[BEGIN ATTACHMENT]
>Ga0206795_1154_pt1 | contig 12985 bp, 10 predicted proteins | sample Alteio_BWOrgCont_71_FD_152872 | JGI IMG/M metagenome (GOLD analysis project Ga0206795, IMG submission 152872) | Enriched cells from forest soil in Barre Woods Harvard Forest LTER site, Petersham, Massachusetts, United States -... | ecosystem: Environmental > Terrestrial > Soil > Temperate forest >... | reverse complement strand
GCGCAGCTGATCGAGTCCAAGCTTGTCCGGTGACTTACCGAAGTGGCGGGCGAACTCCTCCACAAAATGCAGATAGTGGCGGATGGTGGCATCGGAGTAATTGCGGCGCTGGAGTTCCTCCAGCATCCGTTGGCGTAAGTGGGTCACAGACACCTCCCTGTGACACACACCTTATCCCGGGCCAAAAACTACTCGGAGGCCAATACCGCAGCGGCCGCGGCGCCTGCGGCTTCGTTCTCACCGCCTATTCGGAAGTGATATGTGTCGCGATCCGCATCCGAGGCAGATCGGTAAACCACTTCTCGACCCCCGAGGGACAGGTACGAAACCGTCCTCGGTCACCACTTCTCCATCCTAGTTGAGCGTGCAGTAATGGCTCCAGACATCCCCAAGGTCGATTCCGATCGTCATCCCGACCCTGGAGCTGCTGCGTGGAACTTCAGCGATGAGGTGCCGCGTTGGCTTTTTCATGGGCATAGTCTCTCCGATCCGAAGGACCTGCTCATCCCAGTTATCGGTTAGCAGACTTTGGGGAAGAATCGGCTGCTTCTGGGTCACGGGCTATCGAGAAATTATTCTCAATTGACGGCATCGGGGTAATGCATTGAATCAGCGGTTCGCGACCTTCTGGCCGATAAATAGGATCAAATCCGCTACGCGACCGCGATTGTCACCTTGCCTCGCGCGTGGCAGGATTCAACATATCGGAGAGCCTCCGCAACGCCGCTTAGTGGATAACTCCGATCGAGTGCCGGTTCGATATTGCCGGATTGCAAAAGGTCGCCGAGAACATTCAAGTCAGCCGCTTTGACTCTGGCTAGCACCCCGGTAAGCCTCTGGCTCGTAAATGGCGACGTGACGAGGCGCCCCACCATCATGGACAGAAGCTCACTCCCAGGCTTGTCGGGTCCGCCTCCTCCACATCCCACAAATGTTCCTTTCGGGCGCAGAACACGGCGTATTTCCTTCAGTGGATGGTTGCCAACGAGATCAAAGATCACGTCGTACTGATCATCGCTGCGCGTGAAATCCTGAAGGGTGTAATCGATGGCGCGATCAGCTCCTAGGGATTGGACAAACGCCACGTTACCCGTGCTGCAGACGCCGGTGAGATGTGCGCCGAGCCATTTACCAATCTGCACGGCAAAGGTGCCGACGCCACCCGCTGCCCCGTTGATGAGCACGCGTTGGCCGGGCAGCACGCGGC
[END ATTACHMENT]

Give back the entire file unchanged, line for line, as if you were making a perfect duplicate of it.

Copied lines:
>Ga0206795_1154_pt1 | contig 12985 bp, 10 predicted proteins | sample Alteio_BWOrgCont_71_FD_152872 | JGI IMG/M metagenome (GOLD analysis project Ga0206795, IMG submission 152872) | Enriched cells from forest soil in Barre Woods Harvard Forest LTER site, Petersham, Massachusetts, United States -... | ecosystem: Environmental > Terrestrial > Soil > Temperate forest >... | reverse complement strand
GCGCAGCTGATCGAGTCCAAGCTTGTCCGGTGACTTACCGAAGTGGCGGGCGAACTCCTCCACAAAATGCAGATAGTGGCGGATGGTGGCATCGGAGTAATTGCGGCGCTGGAGTTCCTCCAGCATCCGTTGGCGTAAGTGGGTCACAGACACCTCCCTGTGACACACACCTTATCCCGGGCCAAAAACTACTCGGAGGCCAATACCGCAGCGGCCGCGGCGCCTGCGGCTTCGTTCTCACCGCCTATTCGGAAGTGATATGTGTCGCGATCCGCATCCGAGGCAGATCGGTAAACCACTTCTCGACCCCCGAGGGACAGGTACGAAACCGTCCTCGGTCACCACTTCTCCATCCTAGTTGAGCGTGCAGTAATGGCTCCAGACATCCCCAAGGTCGATTCCGATCGTCATCCCGACCCTGGAGCTGCTGCGTGGAACTTCAGCGATGAGGTGCCGCGTTGGCTTTTTCATGGGCATAGTCTCTCCGATCCGAAGGACCTGCTCATCCCAGTTATCGGTTAGCAGACTTTGGGGAAGAATCGGCTGCTTCTGGGTCACGGGCTATCGAGAAATTATTCTCAATTGACGGCATCGGGGTAATGCATTGAATCAGCGGTTCGCGACCTTCTGGCCGATAAATAGGATCAAATCCGCTACGCGACCGCGATTGTCACCTTGCCTCGCGCGTGGCAGGATTCAACATATCGGAGAGCCTCCGCAACGCCGCTTAGTGGATAACTCCGATCGAGTGCCGGTTCGATATTGCCGGATTGCAAAAGGTCGCCGAGAACATTCAAGTCAGCCGCTTTGACTCTGGCTAGCACCCCGGTAAGCCTCTGGCTCGTAAATGGCGACGTGACGAGGCGCCCCACCATCATGGACAGAAGCTCACTCCCAGGCTTGTCGGGTCCGCCTCCTCCACATCCCACAAATGTTCCTTTCGGGCGCAGAACACGGCGTATTTCCTTCAGTGGATGGTTGCCAACGAGATCAAAGATCACGTCGTACTGATCATCGCTGCGCGTGAAATCCTGAAGGGTGTAATCGATGGCGCGATCAGCTCCTAGGGATTGGACAAACGCCACGTTACCCGTGCTGCAGACGCCGGTGAGATGTGCGCCGAGCCATTTACCAATCTGCACGGCAAAGGTGCCGACGCCACCCGCTGCCCCGTTGATGAGCACGCGTTGGCCGGGCAGCACGCGGC